Wednesday’s festivities featured video highlights from the team’s amazing season, appearances by the Red Sox’s four World Series trophies, plus a conversation with Cora and Pearce as they gave fans a peek inside their latest championship run. While Cora has spent the better part of the last month celebrating their World Series win, the Red Sox manager isn't tired of all the partying just yet.
"I’m not sick of celebrating," Cora jokingly told Metro during last week's event.
- PHOTOS: NYC 2019 Pride Parade31 Pictures
Ahead, we chatted with Cora about his favorite moments from the victory tour, what he's looking forward to in 2019 and more.
Red Sox manager Alex Cora talks World Series victory tour, 2019 season and more
What’s been your favorite moment from the World Series celebrations so far?
Obviously the two parades, the one here and the one back home [in Puerto Rico]. Different scales, different vibes, but they were awesome. They were great. Very loud here. A lot of music and food back home. Those two moments, they were great. We were looking forward to doing that, give that to the fans, and we were able to come through.
Speaking of the parade, you promised to catch a beer if someone tosses it to you next time around. We don’t want to encourage any beer throwing, but do you have a favorite brew?
There’s plenty of drinks [laughs]. We won’t go there. They won’t pay me enough if I say who they are.
What was the one moment from last season where you first thought, OK, this is a World Series caliber team?
There were a few, but in Seattle we got no-hit that Saturday. The second game of the series we got no-hit. The next day, we didn’t play Mookie [Betts], we didn’t play Hanley [Ramirez], we didn’t play our regulars. All of the people were asking why. Well, we were mapping the season out to have them ready for October. A lot of people were surprised because we got no-hit and we had a chance to win the series on Sunday, but they didn’t play. That was important for everybody in the organization to understand that this is how we’re going to do things. The players believed in it and we stuck with the plan, and it worked.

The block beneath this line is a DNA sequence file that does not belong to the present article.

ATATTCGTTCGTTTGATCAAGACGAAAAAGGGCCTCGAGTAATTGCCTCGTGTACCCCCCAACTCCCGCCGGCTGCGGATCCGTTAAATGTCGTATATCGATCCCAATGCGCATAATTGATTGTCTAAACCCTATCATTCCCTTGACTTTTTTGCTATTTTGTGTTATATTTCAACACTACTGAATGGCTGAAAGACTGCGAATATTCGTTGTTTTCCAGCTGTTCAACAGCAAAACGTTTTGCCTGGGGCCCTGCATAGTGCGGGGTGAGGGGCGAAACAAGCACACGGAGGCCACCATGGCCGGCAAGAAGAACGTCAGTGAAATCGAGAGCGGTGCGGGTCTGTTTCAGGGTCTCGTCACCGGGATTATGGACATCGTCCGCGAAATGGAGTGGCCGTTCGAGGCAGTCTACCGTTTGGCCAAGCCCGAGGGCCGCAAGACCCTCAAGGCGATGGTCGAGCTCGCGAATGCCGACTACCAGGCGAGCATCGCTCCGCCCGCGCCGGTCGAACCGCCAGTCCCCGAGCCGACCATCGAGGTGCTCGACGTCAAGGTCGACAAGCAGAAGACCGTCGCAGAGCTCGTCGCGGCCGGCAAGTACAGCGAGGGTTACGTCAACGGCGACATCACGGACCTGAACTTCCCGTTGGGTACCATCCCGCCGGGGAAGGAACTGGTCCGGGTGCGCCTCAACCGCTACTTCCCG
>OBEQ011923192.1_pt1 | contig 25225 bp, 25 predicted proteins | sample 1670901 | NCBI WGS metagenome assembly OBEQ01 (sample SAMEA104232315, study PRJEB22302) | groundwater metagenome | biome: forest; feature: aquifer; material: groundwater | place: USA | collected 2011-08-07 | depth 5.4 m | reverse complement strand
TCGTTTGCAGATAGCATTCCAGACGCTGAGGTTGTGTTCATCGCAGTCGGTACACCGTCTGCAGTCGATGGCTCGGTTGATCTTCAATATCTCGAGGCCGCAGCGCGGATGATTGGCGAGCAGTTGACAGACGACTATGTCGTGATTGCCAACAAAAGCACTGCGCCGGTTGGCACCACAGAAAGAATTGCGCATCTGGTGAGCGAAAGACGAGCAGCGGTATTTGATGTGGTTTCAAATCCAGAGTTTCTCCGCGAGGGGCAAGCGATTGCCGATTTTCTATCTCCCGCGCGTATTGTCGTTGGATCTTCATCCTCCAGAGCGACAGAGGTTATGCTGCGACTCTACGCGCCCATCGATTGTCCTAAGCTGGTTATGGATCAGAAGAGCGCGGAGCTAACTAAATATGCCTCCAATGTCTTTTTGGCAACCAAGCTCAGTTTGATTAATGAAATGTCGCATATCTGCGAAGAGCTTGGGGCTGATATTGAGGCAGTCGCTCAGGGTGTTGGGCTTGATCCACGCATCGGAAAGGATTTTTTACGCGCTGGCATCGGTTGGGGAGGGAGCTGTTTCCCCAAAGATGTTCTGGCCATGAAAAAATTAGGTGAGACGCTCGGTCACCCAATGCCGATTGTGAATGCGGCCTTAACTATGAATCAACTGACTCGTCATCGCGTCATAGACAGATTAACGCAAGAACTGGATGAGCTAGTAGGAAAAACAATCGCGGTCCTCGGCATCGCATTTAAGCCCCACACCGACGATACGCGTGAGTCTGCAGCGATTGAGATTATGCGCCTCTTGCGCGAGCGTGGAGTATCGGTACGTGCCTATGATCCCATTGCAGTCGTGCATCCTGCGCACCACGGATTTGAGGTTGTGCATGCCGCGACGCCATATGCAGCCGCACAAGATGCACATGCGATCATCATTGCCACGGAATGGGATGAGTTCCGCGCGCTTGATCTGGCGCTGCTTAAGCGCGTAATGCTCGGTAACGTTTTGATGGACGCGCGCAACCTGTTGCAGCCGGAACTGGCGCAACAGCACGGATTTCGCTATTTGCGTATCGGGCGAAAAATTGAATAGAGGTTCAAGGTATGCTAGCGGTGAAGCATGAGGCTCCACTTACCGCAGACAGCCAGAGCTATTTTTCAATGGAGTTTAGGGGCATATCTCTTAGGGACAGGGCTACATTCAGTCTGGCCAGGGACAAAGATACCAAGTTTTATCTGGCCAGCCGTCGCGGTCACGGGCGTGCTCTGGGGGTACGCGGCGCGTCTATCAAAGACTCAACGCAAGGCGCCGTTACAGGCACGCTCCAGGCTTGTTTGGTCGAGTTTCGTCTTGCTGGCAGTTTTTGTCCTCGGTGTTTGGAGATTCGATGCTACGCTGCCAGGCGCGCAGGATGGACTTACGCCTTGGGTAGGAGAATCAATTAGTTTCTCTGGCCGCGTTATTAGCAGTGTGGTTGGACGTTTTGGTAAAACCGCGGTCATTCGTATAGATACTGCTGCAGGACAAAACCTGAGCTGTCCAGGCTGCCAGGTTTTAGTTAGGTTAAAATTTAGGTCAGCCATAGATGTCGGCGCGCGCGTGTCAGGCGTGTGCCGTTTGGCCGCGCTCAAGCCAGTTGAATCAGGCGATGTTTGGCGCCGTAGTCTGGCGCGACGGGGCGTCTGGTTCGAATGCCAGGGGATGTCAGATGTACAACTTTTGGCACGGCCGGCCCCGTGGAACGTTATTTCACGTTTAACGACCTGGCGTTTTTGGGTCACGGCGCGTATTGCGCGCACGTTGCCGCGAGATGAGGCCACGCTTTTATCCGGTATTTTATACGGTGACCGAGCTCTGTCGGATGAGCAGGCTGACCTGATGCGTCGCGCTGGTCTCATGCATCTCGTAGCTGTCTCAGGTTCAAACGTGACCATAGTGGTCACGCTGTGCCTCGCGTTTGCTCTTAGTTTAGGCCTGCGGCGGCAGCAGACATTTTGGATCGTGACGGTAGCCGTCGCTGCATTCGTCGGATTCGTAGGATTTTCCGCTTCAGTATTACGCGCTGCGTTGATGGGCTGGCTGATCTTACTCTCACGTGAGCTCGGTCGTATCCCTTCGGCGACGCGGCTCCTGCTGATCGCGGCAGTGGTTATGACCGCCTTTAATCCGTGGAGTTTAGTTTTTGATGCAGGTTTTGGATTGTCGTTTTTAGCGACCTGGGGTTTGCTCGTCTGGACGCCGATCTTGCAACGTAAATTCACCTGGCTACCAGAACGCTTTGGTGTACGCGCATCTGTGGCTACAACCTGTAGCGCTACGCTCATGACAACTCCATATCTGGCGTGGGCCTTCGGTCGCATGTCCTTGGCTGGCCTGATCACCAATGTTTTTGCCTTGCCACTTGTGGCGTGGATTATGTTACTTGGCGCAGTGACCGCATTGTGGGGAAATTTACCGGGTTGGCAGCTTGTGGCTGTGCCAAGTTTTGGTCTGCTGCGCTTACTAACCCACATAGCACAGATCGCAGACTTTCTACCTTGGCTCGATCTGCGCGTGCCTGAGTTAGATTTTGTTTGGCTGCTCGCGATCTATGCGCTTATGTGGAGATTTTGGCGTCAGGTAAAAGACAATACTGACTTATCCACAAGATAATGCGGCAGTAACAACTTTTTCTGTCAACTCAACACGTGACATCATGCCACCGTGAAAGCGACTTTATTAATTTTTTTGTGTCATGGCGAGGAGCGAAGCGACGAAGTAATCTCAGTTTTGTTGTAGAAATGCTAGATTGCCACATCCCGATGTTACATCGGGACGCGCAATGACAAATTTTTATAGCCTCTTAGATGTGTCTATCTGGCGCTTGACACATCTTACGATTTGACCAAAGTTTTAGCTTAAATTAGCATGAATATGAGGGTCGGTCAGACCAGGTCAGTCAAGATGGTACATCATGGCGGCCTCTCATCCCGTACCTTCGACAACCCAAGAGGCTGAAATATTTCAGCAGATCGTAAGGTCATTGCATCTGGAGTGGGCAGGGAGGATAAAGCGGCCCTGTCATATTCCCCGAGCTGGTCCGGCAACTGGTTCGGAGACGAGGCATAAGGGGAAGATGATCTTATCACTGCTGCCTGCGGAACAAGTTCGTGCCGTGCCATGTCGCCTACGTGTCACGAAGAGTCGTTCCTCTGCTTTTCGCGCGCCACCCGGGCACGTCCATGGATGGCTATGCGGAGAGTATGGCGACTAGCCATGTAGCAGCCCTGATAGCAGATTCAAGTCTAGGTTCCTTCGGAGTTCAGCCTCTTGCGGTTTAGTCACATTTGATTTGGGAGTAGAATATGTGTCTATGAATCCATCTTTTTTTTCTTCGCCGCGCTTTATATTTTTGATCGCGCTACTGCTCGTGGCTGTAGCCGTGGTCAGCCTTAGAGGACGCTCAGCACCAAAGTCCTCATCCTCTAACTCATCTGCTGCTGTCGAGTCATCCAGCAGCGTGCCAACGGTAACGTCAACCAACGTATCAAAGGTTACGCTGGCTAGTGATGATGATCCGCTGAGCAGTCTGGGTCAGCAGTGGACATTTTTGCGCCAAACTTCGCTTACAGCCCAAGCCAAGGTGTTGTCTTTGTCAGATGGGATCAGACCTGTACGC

The 2019 season is right around the corner. Is there anything that the team needs to work on or something you’re looking forward to going into next year?
Keep getting better. That sounded very [Bill] Belichick. We do feel that there’s a few guys that can take another step forward. Guys that, they’re going to contribute coming from the minor leagues. People don’t believe that we have a good minor league system. We believe we do. We’ve got some arms. As you guys saw, we were able to pull some trades with what we had in the minor leagues, the three guys that we traded for who were very impactful.
I think as far as information and the way things are going in the organization, when you think about it, it was a sprint last year. I got here, I got to meet a lot of people in a short period of time. Now I feel more comfortable. Although it seems like we’re not having an off-season, we do. We’re working hard to put a good team on the field and I can’t wait to go to Seattle and start the journey again.
You’ve been a vocal advocate for the people of Puerto Rico in the aftermath of Hurricane Maria. What’s something that you believe people still need know about that situation that isn’t being talked about?
I don’t know if this is a good way to compare it, but we don’t need Band-Aids. We need to actually think in the long run. If we’re going to fix things, it’s not only for now. We need to fix it so when the next Maria comes, we’re prepared. Our infrastructure is old, to be honest. We still have to keep working. Whatever help we can get is more than welcome, but I think it should be that way. We have to do better as far as what we’re doing back home. Hopefully we can do it.